As a triathlete, adding more workouts to my weekly training regime can seem a bit overwhelming. However, the seasoned endurance athlete does not need to attend a 90-minute yoga class or spend countless hours in the weight room to see benefits. In as little as 20-minutes a day doing some basic yoga poses or resistance training exercises, the endurance athlete can gain the following benefits.
1. Improved joint flexibility and range of motion to allow freedom of movement.
Many endurance athletes tend to develop a limited range of motion in the joints that are specific to their sport. For example, the hip joint of a cyclist repeatedly moves anywhere from 10 to 85 degrees hip flexion while cycling. This limited range of motion not only creates tight hip flexor muscles, but the strength development of the hip flexors are limited further as they are activated in a small fraction of the entire pedal stroke.
There are several great yoga poses and basic resistance training exercises that can help an endurance athlete improve the flexibility and strength of their joints and surrounding tissue. After a long bike ride, one of my favorite hip flexor poses is Lizard Pose.
2. Improved coordination & balance to allow enhanced control of body movement.
When thinking about resistance training many envision the typical weight room with large machines and a variety of heavy dumbbells. Although that equipment can be beneficial, the endurance athlete does not necessarily need them to gain sport-specific benefits.
Using a stability ball may be an obvious way to help the athlete gain coordination, stability, and balance, but there are many yoga poses that can do this as well.
Watch some of these clips taken from our fitness videos, where the proper technique of the Triangle Pose, Eagle Pose, and Tree Pose are demonstrated . These are just a few of the yoga poses that can help increase coordination, stability, and balance.
3. Strengthened and supported underutilized muscle groups, creating more functional overall strength to help decrease chances of injury.
As a triathlete, the choice of swimming stroke we tend to use for long distance is the front crawl, also known as freestyle. Even though we may vary the swim strokes in training to balance the muscles used, we should not ignore the benefits of dry land training.
In the example of a freestyle swimmer, the shoulder is repeatedly doing an internal rotation movement. This can cause many shoulder issues if the ability to externally rotate is not strengthened.
We have two video demonstrations of an exercise that develops the posterior deltoids and external rotators of the shoulder. The first video is Reverse Fly Using Dumbells, and the second is Reverse Fly Using a Resistance Band.
4. Increased insight into alignment of the joints and supporting structures.
When I think of proper joint alignment I think of optimal body position. For an athlete who is in a particular position for a long period of time, proper alignment is key.
For example, the spine is designed in such a way to allow for systems, such as the nervous system and cardiovascular system, to work at their optimum. If the body position is bent out of alignment there is an interruption in the "flow" of those systems. It's common to see a cyclist hunched over their handle bars. When they round their thoracic spine (mid-back), it interrupts the athlete's ability to take in full oxygen when breathing, slowing down the ability of the heart to deliver oxygenated blood to the legs.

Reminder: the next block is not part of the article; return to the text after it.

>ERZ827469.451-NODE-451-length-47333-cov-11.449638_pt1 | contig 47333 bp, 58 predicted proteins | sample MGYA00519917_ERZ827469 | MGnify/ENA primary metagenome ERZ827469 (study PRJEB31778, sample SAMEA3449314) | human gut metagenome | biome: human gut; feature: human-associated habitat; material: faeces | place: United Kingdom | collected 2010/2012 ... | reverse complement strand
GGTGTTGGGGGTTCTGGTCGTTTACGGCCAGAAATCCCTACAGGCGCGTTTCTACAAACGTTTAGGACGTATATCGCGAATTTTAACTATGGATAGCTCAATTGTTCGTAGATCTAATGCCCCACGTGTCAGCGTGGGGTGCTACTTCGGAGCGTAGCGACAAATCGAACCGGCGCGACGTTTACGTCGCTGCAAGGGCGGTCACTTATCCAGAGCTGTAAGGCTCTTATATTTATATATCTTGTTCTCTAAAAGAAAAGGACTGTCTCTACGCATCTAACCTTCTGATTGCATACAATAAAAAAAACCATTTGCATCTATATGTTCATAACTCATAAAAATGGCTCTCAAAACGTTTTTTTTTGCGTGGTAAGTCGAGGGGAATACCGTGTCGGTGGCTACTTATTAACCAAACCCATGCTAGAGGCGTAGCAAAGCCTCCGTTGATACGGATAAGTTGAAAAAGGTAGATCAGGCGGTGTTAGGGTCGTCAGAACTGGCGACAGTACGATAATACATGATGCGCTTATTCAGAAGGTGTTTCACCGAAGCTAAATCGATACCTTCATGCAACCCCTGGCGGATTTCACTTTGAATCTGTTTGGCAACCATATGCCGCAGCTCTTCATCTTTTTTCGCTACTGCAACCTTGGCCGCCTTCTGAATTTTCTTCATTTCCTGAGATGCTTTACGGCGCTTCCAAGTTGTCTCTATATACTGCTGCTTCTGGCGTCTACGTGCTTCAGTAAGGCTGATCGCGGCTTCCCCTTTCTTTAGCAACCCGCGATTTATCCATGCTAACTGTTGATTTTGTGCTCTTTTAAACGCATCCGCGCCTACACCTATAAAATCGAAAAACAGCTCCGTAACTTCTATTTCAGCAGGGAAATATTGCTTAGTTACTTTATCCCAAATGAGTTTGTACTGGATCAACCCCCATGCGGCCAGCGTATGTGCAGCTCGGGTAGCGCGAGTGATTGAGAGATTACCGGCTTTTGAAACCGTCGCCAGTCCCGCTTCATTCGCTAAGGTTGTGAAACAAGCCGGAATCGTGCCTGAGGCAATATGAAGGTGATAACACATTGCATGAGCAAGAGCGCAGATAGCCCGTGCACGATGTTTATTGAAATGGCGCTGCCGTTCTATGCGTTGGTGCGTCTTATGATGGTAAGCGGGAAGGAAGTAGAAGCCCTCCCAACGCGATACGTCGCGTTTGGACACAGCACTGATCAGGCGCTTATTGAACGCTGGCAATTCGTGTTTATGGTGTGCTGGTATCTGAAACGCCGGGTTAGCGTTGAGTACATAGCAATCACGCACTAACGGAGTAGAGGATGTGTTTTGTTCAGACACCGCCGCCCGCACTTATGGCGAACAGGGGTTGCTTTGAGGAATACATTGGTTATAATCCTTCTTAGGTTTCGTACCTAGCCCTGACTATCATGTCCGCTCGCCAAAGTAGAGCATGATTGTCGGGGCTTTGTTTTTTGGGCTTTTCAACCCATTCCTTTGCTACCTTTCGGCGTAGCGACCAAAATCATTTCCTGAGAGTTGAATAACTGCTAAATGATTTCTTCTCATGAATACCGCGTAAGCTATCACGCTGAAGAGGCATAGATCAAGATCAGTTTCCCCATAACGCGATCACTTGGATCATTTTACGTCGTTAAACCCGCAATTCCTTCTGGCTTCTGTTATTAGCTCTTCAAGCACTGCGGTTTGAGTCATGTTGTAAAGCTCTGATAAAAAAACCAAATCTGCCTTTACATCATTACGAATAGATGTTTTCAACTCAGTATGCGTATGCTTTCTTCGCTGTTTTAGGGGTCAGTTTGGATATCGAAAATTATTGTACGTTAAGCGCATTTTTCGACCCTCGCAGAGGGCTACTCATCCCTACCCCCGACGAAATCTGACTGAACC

Do exercises that strengthen the core to help the spine keep that optimal alignment. The top exercise, which I featured previously in The Best Ab Exercise Ever, includes a video demonstration that shows several variations of the plank. Another great core strengthening exercise I recommend for endurance athletes is Boat Pose.
5. Yoga helps center the athlete's focus by quieting and controlling the impulses of the mind, promoting serenity.
I have been competing in a variety of sports over the course of my entire life, from team sports such as basketball and volleyball to individual sports like rowing and triathlon. No matter how much experience or skill I acquire in my athletic endeavors, I still get nervous before each event. If athletes can harness that nervous energy effectively they can certainly use it to fuel their performance. If an athlete doesn't practise how to properly focus their mind it can hinder their performance. Here is one way we can use meditation to quiet the mind (video).
6. Yoga helps gain greater ability to manage the athlete's breath, maximizing oxygen uptake and decreasing loss of energy during endurance activities.
In yoga, much of the focus in on controlled deep breathing that contracts the diaphragm, also known as diaphragmatic breathing. On a regular basis, the average person only takes in one-third of the amount of breath available in the lungs when at rest. An amateur athlete, who spends much of their day sitting at a desk, cannot expect their body to be able to utilize their full lung capacity while exercising.
Practising full diaphragmatic breathing will train the athlete to utilize their full potential so they can maximize their oxygen uptake during training and competition. In this video I explain the three part breath and how to take advantage of your full lung capacity.
Due to the demanding training schedule of an endurance athlete, they are less likely to participate in regular group fitness classes. We believe that 20-minutes a day of yoga or strength training will be sufficient to help the endurance athlete gain strength, coordination and flexibility, while allowing them to have more time to train for the sport they love.